Skip to Content

5 Facts and Effects of the Election of 1796

The Election of 1796 was an important election as it would be the first time that George Washington would not run for President.  Washington had been the unanimous President in the elections of 1789 and 1792.

This meant that it would be the first time that a living President would surrender his power and return to private life. 

George Washington’s announcement alarmed the entire world as it was unheard of for a man to willingly surrender power while living. It caused men such as Napoleon to call George Washington “the greatest man to ever live.” 

However, this would also be the first time the young nation would be pushed into a trial without his leadership. 

Fact 1: The Candidates Were Old Friends

Election of 1796

The two primary candidates were John Adams and Thomas Jefferson.

These two men were the two primary influencers of the Declaration of Independence and eventually the American Revolution. In 1776 it was said that Adams was the voice of the Revolution while Jefferson was the pen.

The two men had similar ideas and during the war had spent time together in France and both were overseas when the Constitution was written and ratified.

When they returned John Adams became George Washington’s Vice President and Thomas Jefferson served as Secretary of State.

However, Thomas Jefferson resigned from Washington’s cabinet after various disagreements with Alexander Hamilton.

By 1796, John Adams was a Federalist by accident. While he supported many of the same policies of the Federalists he did not like Hamilton.

Thomas Jefferson opposed everything that Hamilton stood for and by default, John Adams became an easy target for the Democratic-Republicans.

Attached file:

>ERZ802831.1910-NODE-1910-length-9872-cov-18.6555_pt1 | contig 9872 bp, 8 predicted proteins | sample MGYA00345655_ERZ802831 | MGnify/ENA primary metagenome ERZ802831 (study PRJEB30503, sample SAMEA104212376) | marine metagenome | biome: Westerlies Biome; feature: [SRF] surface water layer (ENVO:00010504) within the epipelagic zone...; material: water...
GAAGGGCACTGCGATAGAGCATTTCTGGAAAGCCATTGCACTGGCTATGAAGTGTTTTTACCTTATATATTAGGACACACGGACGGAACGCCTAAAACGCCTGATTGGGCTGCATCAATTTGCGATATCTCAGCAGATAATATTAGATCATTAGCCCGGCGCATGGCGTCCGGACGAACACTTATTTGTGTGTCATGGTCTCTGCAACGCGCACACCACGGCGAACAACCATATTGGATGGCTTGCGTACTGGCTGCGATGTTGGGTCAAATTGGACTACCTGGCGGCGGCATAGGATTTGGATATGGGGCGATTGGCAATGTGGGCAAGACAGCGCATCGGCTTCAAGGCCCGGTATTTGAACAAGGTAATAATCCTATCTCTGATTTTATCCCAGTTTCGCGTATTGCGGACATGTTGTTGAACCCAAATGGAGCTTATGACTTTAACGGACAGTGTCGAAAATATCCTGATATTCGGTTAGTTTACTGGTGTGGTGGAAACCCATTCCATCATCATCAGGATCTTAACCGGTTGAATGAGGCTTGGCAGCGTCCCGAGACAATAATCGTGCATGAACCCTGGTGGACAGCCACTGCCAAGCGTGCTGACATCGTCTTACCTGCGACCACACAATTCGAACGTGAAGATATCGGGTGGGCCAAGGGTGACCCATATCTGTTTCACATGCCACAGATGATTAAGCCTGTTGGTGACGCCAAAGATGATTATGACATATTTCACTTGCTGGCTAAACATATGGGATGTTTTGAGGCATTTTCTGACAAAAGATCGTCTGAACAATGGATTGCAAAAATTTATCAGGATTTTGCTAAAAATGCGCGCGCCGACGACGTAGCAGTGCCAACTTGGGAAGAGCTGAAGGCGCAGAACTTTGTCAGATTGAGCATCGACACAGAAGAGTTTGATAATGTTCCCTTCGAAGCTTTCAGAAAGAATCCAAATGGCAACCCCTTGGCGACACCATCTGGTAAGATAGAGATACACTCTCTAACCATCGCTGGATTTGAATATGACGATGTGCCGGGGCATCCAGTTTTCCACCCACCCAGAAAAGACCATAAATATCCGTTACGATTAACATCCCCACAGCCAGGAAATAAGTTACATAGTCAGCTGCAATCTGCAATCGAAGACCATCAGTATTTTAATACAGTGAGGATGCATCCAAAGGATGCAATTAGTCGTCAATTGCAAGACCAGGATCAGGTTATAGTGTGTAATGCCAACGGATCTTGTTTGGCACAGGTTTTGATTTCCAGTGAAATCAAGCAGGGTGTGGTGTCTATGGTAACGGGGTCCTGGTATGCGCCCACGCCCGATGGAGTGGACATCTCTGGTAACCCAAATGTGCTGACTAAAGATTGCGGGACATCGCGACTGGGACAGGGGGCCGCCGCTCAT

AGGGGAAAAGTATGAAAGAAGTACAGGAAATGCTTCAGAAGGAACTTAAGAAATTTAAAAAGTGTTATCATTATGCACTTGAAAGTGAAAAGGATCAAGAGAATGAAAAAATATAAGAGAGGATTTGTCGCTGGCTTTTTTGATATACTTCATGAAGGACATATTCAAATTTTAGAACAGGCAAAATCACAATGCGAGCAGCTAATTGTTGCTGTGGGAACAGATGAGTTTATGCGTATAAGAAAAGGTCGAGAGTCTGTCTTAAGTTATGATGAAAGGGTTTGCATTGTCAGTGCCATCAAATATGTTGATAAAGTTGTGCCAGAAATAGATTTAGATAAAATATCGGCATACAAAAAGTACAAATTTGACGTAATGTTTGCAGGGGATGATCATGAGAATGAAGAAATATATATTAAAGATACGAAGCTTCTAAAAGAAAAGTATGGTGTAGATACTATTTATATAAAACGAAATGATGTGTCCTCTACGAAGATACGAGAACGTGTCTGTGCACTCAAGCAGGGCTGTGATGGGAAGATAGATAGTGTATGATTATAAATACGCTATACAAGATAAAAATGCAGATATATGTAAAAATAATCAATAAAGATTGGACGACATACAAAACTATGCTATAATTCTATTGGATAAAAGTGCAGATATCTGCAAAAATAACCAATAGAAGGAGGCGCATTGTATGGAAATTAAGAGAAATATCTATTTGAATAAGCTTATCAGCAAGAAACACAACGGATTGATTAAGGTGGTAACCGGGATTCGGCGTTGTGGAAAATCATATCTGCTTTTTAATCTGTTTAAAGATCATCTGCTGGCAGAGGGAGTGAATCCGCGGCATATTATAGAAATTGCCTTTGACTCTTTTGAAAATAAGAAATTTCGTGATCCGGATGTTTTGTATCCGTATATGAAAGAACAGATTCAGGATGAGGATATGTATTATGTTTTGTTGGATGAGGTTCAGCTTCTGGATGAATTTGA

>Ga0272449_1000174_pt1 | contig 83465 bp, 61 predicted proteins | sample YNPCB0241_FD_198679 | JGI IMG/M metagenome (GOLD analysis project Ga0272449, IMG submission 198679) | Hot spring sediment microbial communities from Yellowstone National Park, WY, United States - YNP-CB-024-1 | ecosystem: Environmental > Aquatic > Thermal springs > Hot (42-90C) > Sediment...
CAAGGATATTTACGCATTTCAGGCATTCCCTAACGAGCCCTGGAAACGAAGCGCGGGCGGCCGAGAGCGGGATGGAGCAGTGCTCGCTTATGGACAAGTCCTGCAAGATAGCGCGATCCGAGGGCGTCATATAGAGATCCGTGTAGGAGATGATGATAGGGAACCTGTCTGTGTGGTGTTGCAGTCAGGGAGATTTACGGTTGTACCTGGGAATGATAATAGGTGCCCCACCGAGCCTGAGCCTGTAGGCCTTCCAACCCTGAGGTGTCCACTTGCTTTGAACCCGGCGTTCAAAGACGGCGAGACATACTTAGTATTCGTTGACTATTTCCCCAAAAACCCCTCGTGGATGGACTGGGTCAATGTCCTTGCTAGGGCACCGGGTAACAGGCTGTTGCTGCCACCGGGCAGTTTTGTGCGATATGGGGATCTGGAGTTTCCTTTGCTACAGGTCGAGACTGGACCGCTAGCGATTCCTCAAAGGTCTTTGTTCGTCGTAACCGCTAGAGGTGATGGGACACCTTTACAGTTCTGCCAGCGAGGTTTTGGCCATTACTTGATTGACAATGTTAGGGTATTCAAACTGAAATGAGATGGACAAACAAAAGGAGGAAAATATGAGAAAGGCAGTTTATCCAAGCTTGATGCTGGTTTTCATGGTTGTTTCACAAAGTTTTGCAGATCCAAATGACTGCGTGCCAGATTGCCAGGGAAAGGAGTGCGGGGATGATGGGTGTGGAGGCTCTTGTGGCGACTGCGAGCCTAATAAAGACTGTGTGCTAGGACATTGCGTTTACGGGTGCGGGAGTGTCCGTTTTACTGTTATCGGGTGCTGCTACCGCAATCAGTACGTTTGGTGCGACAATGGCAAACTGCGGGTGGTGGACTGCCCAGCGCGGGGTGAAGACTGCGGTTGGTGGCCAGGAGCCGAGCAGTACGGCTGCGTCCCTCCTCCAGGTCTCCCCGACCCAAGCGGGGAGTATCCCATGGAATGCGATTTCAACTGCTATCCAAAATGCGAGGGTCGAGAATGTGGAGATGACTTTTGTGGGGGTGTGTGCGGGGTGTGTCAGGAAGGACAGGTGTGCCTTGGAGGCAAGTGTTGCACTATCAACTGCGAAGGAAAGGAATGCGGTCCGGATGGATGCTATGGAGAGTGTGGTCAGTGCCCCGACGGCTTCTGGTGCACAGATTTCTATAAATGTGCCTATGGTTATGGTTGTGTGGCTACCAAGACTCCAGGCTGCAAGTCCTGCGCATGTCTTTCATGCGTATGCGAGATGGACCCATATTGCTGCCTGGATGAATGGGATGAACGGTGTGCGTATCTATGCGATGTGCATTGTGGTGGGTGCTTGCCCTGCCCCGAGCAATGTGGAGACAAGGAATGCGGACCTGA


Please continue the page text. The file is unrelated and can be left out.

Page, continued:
Fact 2: Thomas Pinckney Almost Beat John Adams

Alexander Hamilton did not want to support John Adams and convinced electors in the south to support Thomas Pinckney rather than Adams.

When news of this leaked out it rallied New England support for John Adams.

George Washington then publicly supported John Adams and Hamilton’s plan failed.

This would also cause a further division between Adams and Hamilton.

Fact 3: Personal Attacks Happened in 1796 Too

The biggest fallacy folks have is that elections are dirty now but that they were not back then and that is not true.

During the election, the Democratic-Republicans accused John Adams of wanting to be king. This was especially offensive to Adams because Jefferson and Adams worked together for independence and both fought against tyranny. The accusation was baseless and sickening.

However, John Adams’ supporters fired their own attacks against Thomas Jefferson and accused him of demagoguery. This meant that Jefferson’s arguments were not how he really felt but that he used them in order to attain power.

Fact 4: The Second Place Winner became Vice President

Presidential Election of 1796

John Adams won by 3 electoral votes, just edging out Thomas Jefferson 71 – 68.

Thomas Pinckney finished 3rd with 59 electoral votes.

Despite Jefferson’s opposition to John Adams’ policies, he was now Adams Vice President. The two disagreed and their friendship ended by the next election.

John Adams was hated by Hamilton and his second in command was Jefferson who was head of the opposing party. He never had a chance to win the Election of 1800.

Fact 5: The Transition of Power was Completed Successfully

Despite a hard election and the many personal attacks, the two men accepted the results of the election.

John Adams delivered his inauguration and shook Washington’s hand. George Washington is quoted as saying, “I am fairly out, and you are fairly in. See which of us will be the happiest.”

The Adams Presidency would be full of conflict, backstabbing, and controversy.

George Washington returned home and did what he loved for the remainder of his life, tend to his farm at Mount Vernon.

It looks as if he was right.

This site uses Akismet to reduce spam. Learn how your comment data is processed.